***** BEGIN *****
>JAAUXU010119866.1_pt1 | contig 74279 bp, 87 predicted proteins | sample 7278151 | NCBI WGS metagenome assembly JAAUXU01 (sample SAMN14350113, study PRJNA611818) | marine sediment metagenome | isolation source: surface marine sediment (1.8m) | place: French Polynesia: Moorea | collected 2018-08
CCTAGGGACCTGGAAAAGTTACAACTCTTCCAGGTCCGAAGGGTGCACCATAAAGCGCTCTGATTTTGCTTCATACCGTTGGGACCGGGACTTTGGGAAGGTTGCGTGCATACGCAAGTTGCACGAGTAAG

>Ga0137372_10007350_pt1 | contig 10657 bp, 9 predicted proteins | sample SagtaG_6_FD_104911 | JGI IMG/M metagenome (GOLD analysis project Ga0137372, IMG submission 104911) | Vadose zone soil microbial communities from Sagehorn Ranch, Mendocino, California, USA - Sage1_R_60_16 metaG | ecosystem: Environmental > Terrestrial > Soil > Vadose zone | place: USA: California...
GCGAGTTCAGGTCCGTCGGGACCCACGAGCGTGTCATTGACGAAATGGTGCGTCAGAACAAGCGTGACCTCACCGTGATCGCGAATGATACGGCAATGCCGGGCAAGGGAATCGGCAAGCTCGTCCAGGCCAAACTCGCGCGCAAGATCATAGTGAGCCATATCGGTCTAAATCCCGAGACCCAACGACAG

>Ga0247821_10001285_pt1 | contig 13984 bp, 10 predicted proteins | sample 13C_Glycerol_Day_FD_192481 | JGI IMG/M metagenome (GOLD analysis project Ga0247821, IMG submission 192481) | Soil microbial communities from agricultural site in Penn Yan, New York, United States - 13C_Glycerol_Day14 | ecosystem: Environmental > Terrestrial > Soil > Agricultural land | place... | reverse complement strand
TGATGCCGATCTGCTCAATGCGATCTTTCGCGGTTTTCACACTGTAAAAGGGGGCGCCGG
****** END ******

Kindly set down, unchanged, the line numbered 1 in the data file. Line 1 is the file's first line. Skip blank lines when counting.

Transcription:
>JAAUXU010119866.1_pt1 | contig 74279 bp, 87 predicted proteins | sample 7278151 | NCBI WGS metagenome assembly JAAUXU01 (sample SAMN14350113, study PRJNA611818) | marine sediment metagenome | isolation source: surface marine sediment (1.8m) | place: French Polynesia: Moorea | collected 2018-08